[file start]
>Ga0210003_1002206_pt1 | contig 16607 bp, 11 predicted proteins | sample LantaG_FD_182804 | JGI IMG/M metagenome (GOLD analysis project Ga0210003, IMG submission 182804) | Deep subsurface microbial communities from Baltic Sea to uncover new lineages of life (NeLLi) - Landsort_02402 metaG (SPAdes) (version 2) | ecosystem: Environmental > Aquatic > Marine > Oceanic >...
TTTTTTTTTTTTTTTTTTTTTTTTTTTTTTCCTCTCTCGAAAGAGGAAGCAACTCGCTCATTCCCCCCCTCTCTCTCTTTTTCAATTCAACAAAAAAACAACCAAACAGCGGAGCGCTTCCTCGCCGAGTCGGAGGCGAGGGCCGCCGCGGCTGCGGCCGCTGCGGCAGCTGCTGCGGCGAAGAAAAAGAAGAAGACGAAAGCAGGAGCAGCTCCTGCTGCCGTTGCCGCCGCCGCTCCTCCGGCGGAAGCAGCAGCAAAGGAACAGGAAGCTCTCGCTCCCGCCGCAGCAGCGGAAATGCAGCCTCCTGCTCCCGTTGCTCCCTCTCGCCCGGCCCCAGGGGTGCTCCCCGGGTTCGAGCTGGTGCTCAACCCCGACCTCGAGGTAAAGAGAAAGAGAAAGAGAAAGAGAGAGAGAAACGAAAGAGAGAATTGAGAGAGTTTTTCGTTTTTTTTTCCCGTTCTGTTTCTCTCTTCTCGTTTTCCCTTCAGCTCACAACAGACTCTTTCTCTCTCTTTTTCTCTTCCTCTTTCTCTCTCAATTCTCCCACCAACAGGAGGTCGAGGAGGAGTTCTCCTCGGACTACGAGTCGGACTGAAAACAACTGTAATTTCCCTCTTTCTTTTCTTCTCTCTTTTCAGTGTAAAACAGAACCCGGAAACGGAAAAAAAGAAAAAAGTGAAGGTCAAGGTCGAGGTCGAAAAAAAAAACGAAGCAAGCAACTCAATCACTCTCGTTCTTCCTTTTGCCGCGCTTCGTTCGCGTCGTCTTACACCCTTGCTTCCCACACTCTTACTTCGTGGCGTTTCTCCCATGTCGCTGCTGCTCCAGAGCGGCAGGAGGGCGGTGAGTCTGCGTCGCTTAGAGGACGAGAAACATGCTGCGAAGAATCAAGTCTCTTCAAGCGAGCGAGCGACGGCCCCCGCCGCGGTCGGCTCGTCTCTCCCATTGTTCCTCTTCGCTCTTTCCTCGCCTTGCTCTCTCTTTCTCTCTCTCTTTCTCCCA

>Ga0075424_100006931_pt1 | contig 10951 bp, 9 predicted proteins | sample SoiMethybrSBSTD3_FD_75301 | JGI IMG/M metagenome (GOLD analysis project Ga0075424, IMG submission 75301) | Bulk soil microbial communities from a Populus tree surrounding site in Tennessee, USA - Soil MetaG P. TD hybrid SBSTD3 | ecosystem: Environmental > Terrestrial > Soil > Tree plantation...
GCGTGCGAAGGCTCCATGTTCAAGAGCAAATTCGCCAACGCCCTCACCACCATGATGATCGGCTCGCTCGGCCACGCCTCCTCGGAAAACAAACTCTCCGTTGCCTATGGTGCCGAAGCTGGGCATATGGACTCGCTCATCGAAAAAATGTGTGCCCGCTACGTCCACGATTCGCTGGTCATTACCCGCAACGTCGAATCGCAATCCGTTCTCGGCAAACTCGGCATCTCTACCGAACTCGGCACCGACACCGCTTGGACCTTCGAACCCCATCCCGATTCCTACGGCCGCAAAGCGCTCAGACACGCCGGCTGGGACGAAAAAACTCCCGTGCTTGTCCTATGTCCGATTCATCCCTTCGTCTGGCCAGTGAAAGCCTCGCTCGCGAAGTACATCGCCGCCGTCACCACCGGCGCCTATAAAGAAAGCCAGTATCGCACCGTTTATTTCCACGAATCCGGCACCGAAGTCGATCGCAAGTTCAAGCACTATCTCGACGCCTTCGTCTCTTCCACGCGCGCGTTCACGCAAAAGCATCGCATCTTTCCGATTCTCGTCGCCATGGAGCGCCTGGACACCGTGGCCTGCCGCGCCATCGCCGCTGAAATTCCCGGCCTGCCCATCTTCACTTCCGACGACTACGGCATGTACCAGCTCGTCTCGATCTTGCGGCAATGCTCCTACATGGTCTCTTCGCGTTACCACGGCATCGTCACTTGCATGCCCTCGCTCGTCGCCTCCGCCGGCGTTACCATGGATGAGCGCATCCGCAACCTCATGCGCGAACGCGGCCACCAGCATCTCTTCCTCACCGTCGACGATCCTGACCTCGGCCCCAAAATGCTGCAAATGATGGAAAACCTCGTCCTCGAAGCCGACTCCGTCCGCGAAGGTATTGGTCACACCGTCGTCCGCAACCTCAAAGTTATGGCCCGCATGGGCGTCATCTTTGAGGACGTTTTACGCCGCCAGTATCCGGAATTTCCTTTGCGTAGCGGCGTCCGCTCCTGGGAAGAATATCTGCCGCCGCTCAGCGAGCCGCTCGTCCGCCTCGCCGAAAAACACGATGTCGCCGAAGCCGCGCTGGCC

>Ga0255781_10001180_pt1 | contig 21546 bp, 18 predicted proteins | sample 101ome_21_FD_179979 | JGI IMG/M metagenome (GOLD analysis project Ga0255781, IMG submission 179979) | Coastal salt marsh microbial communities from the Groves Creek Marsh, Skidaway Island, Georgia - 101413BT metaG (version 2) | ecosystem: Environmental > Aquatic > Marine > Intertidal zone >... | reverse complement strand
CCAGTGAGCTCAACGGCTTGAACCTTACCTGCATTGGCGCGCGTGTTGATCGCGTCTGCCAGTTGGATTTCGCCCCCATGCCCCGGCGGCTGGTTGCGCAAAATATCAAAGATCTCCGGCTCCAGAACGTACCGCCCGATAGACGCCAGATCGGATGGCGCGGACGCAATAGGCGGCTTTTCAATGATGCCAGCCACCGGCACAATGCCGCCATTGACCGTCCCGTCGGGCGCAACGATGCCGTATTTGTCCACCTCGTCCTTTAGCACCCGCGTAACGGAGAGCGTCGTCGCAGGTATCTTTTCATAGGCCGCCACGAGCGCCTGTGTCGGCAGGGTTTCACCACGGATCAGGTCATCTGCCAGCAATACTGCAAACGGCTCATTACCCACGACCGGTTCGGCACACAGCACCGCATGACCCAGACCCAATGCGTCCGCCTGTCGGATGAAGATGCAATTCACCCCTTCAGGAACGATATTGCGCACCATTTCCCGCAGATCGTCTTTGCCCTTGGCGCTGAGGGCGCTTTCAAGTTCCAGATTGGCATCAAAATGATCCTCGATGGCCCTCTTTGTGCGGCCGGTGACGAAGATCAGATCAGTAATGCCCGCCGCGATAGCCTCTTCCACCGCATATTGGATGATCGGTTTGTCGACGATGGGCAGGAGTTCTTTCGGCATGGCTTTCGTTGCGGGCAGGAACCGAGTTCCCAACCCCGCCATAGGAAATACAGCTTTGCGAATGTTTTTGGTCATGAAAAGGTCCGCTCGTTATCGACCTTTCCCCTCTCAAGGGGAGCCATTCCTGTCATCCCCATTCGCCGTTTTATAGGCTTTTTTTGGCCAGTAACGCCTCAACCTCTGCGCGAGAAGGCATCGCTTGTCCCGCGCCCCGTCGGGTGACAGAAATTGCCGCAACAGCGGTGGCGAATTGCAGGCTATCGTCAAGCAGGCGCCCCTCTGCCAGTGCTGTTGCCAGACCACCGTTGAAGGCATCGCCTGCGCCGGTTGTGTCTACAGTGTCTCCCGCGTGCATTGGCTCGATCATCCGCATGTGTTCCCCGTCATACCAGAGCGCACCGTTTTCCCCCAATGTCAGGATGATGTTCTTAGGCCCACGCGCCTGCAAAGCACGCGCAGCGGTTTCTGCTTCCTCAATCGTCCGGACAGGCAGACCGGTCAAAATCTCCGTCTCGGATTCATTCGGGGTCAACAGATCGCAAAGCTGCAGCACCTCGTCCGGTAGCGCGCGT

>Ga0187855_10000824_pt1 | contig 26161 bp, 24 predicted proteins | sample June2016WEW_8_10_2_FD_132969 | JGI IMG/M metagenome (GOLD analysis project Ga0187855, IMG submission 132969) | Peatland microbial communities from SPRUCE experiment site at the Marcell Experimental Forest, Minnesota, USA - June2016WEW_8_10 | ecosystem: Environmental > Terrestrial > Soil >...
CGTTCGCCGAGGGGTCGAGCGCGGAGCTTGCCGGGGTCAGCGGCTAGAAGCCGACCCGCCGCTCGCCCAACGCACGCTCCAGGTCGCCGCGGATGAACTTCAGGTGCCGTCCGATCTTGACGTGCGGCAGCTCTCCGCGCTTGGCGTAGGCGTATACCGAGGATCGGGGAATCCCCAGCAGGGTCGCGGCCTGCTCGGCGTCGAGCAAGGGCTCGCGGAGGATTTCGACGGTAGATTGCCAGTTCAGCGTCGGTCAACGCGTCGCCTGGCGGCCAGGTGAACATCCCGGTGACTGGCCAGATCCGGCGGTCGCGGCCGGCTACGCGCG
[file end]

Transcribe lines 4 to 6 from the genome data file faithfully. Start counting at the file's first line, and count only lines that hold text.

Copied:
GCGTGCGAAGGCTCCATGTTCAAGAGCAAATTCGCCAACGCCCTCACCACCATGATGATCGGCTCGCTCGGCCACGCCTCCTCGGAAAACAAACTCTCCGTTGCCTATGGTGCCGAAGCTGGGCATATGGACTCGCTCATCGAAAAAATGTGTGCCCGCTACGTCCACGATTCGCTGGTCATTACCCGCAACGTCGAATCGCAATCCGTTCTCGGCAAACTCGGCATCTCTACCGAACTCGGCACCGACACCGCTTGGACCTTCGAACCCCATCCCGATTCCTACGGCCGCAAAGCGCTCAGACACGCCGGCTGGGACGAAAAAACTCCCGTGCTTGTCCTATGTCCGATTCATCCCTTCGTCTGGCCAGTGAAAGCCTCGCTCGCGAAGTACATCGCCGCCGTCACCACCGGCGCCTATAAAGAAAGCCAGTATCGCACCGTTTATTTCCACGAATCCGGCACCGAAGTCGATCGCAAGTTCAAGCACTATCTCGACGCCTTCGTCTCTTCCACGCGCGCGTTCACGCAAAAGCATCGCATCTTTCCGATTCTCGTCGCCATGGAGCGCCTGGACACCGTGGCCTGCCGCGCCATCGCCGCTGAAATTCCCGGCCTGCCCATCTTCACTTCCGACGACTACGGCATGTACCAGCTCGTCTCGATCTTGCGGCAATGCTCCTACATGGTCTCTTCGCGTTACCACGGCATCGTCACTTGCATGCCCTCGCTCGTCGCCTCCGCCGGCGTTACCATGGATGAGCGCATCCGCAACCTCATGCGCGAACGCGGCCACCAGCATCTCTTCCTCACCGTCGACGATCCTGACCTCGGCCCCAAAATGCTGCAAATGATGGAAAACCTCGTCCTCGAAGCCGACTCCGTCCGCGAAGGTATTGGTCACACCGTCGTCCGCAACCTCAAAGTTATGGCCCGCATGGGCGTCATCTTTGAGGACGTTTTACGCCGCCAGTATCCGGAATTTCCTTTGCGTAGCGGCGTCCGCTCCTGGGAAGAATATCTGCCGCCGCTCAGCGAGCCGCTCGTCCGCCTCGCCGAAAAACACGATGTCGCCGAAGCCGCGCTGGCC

>Ga0255781_10001180_pt1 | contig 21546 bp, 18 predicted proteins | sample 101ome_21_FD_179979 | JGI IMG/M metagenome (GOLD analysis project Ga0255781, IMG submission 179979) | Coastal salt marsh microbial communities from the Groves Creek Marsh, Skidaway Island, Georgia - 101413BT metaG (version 2) | ecosystem: Environmental > Aquatic > Marine > Intertidal zone >... | reverse complement strand
CCAGTGAGCTCAACGGCTTGAACCTTACCTGCATTGGCGCGCGTGTTGATCGCGTCTGCCAGTTGGATTTCGCCCCCATGCCCCGGCGGCTGGTTGCGCAAAATATCAAAGATCTCCGGCTCCAGAACGTACCGCCCGATAGACGCCAGATCGGATGGCGCGGACGCAATAGGCGGCTTTTCAATGATGCCAGCCACCGGCACAATGCCGCCATTGACCGTCCCGTCGGGCGCAACGATGCCGTATTTGTCCACCTCGTCCTTTAGCACCCGCGTAACGGAGAGCGTCGTCGCAGGTATCTTTTCATAGGCCGCCACGAGCGCCTGTGTCGGCAGGGTTTCACCACGGATCAGGTCATCTGCCAGCAATACTGCAAACGGCTCATTACCCACGACCGGTTCGGCACACAGCACCGCATGACCCAGACCCAATGCGTCCGCCTGTCGGATGAAGATGCAATTCACCCCTTCAGGAACGATATTGCGCACCATTTCCCGCAGATCGTCTTTGCCCTTGGCGCTGAGGGCGCTTTCAAGTTCCAGATTGGCATCAAAATGATCCTCGATGGCCCTCTTTGTGCGGCCGGTGACGAAGATCAGATCAGTAATGCCCGCCGCGATAGCCTCTTCCACCGCATATTGGATGATCGGTTTGTCGACGATGGGCAGGAGTTCTTTCGGCATGGCTTTCGTTGCGGGCAGGAACCGAGTTCCCAACCCCGCCATAGGAAATACAGCTTTGCGAATGTTTTTGGTCATGAAAAGGTCCGCTCGTTATCGACCTTTCCCCTCTCAAGGGGAGCCATTCCTGTCATCCCCATTCGCCGTTTTATAGGCTTTTTTTGGCCAGTAACGCCTCAACCTCTGCGCGAGAAGGCATCGCTTGTCCCGCGCCCCGTCGGGTGACAGAAATTGCCGCAACAGCGGTGGCGAATTGCAGGCTATCGTCAAGCAGGCGCCCCTCTGCCAGTGCTGTTGCCAGACCACCGTTGAAGGCATCGCCTGCGCCGGTTGTGTCTACAGTGTCTCCCGCGTGCATTGGCTCGATCATCCGCATGTGTTCCCCGTCATACCAGAGCGCACCGTTTTCCCCCAATGTCAGGATGATGTTCTTAGGCCCACGCGCCTGCAAAGCACGCGCAGCGGTTTCTGCTTCCTCAATCGTCCGGACAGGCAGACCGGTCAAAATCTCCGTCTCGGATTCATTCGGGGTCAACAGATCGCAAAGCTGCAGCACCTCGTCCGGTAGCGCGCGT